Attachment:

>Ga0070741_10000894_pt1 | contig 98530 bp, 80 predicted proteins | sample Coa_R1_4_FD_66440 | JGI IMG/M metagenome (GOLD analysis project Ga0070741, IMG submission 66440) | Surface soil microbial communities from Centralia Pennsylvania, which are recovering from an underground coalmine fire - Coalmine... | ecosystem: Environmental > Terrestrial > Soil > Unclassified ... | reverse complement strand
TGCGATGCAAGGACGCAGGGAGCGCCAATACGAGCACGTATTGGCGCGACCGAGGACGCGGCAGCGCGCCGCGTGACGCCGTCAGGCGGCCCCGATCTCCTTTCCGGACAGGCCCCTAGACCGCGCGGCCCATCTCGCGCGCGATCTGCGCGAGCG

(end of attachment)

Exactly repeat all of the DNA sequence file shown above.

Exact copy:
>Ga0070741_10000894_pt1 | contig 98530 bp, 80 predicted proteins | sample Coa_R1_4_FD_66440 | JGI IMG/M metagenome (GOLD analysis project Ga0070741, IMG submission 66440) | Surface soil microbial communities from Centralia Pennsylvania, which are recovering from an underground coalmine fire - Coalmine... | ecosystem: Environmental > Terrestrial > Soil > Unclassified ... | reverse complement strand
TGCGATGCAAGGACGCAGGGAGCGCCAATACGAGCACGTATTGGCGCGACCGAGGACGCGGCAGCGCGCCGCGTGACGCCGTCAGGCGGCCCCGATCTCCTTTCCGGACAGGCCCCTAGACCGCGCGGCCCATCTCGCGCGCGATCTGCGCGAGCG